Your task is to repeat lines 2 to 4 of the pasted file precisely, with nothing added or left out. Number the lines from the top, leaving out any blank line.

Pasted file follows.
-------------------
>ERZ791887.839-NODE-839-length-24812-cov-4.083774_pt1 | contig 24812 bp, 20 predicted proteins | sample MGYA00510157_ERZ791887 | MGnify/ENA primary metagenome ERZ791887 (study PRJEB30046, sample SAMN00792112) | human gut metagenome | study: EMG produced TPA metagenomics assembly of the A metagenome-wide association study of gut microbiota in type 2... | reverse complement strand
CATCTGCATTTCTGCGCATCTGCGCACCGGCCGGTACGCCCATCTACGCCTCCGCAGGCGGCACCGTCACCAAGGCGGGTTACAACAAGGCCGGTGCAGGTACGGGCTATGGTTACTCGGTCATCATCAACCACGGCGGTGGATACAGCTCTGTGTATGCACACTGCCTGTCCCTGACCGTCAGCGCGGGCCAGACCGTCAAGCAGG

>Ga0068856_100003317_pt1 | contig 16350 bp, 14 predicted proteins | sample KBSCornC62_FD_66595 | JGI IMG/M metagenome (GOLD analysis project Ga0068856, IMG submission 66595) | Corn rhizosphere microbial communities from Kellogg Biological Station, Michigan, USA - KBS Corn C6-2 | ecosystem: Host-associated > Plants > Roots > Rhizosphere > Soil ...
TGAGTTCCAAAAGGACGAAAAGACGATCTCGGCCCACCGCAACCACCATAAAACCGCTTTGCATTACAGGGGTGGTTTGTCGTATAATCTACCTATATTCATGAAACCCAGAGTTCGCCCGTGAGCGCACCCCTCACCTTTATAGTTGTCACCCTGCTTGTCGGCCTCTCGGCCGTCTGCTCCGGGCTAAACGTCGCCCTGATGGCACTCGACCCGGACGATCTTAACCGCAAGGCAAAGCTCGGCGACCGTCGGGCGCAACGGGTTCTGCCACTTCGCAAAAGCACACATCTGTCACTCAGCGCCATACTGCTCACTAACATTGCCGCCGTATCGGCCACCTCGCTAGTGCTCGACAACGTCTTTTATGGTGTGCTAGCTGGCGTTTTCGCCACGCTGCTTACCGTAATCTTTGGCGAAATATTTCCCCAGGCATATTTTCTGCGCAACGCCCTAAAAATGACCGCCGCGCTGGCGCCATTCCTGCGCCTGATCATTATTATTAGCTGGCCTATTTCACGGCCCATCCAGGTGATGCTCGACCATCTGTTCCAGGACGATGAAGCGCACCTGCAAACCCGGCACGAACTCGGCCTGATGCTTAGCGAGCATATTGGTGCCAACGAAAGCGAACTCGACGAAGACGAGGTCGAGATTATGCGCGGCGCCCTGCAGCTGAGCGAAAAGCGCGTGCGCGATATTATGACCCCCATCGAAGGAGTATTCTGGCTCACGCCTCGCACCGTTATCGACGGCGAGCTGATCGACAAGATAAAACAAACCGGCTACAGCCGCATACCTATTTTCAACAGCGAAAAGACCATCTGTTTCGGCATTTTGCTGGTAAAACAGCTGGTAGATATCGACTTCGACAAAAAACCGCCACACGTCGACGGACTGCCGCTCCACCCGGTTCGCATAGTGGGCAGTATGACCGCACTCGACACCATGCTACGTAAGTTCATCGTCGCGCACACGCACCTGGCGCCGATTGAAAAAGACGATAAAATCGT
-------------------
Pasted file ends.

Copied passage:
CATCTGCATTTCTGCGCATCTGCGCACCGGCCGGTACGCCCATCTACGCCTCCGCAGGCGGCACCGTCACCAAGGCGGGTTACAACAAGGCCGGTGCAGGTACGGGCTATGGTTACTCGGTCATCATCAACCACGGCGGTGGATACAGCTCTGTGTATGCACACTGCCTGTCCCTGACCGTCAGCGCGGGCCAGACCGTCAAGCAGG

>Ga0068856_100003317_pt1 | contig 16350 bp, 14 predicted proteins | sample KBSCornC62_FD_66595 | JGI IMG/M metagenome (GOLD analysis project Ga0068856, IMG submission 66595) | Corn rhizosphere microbial communities from Kellogg Biological Station, Michigan, USA - KBS Corn C6-2 | ecosystem: Host-associated > Plants > Roots > Rhizosphere > Soil ...
TGAGTTCCAAAAGGACGAAAAGACGATCTCGGCCCACCGCAACCACCATAAAACCGCTTTGCATTACAGGGGTGGTTTGTCGTATAATCTACCTATATTCATGAAACCCAGAGTTCGCCCGTGAGCGCACCCCTCACCTTTATAGTTGTCACCCTGCTTGTCGGCCTCTCGGCCGTCTGCTCCGGGCTAAACGTCGCCCTGATGGCACTCGACCCGGACGATCTTAACCGCAAGGCAAAGCTCGGCGACCGTCGGGCGCAACGGGTTCTGCCACTTCGCAAAAGCACACATCTGTCACTCAGCGCCATACTGCTCACTAACATTGCCGCCGTATCGGCCACCTCGCTAGTGCTCGACAACGTCTTTTATGGTGTGCTAGCTGGCGTTTTCGCCACGCTGCTTACCGTAATCTTTGGCGAAATATTTCCCCAGGCATATTTTCTGCGCAACGCCCTAAAAATGACCGCCGCGCTGGCGCCATTCCTGCGCCTGATCATTATTATTAGCTGGCCTATTTCACGGCCCATCCAGGTGATGCTCGACCATCTGTTCCAGGACGATGAAGCGCACCTGCAAACCCGGCACGAACTCGGCCTGATGCTTAGCGAGCATATTGGTGCCAACGAAAGCGAACTCGACGAAGACGAGGTCGAGATTATGCGCGGCGCCCTGCAGCTGAGCGAAAAGCGCGTGCGCGATATTATGACCCCCATCGAAGGAGTATTCTGGCTCACGCCTCGCACCGTTATCGACGGCGAGCTGATCGACAAGATAAAACAAACCGGCTACAGCCGCATACCTATTTTCAACAGCGAAAAGACCATCTGTTTCGGCATTTTGCTGGTAAAACAGCTGGTAGATATCGACTTCGACAAAAAACCGCCACACGTCGACGGACTGCCGCTCCACCCGGTTCGCATAGTGGGCAGTATGACCGCACTCGACACCATGCTACGTAAGTTCATCGTCGCGCACACGCACCTGGCGCCGATTGAAAAAGACGATAAAATCGT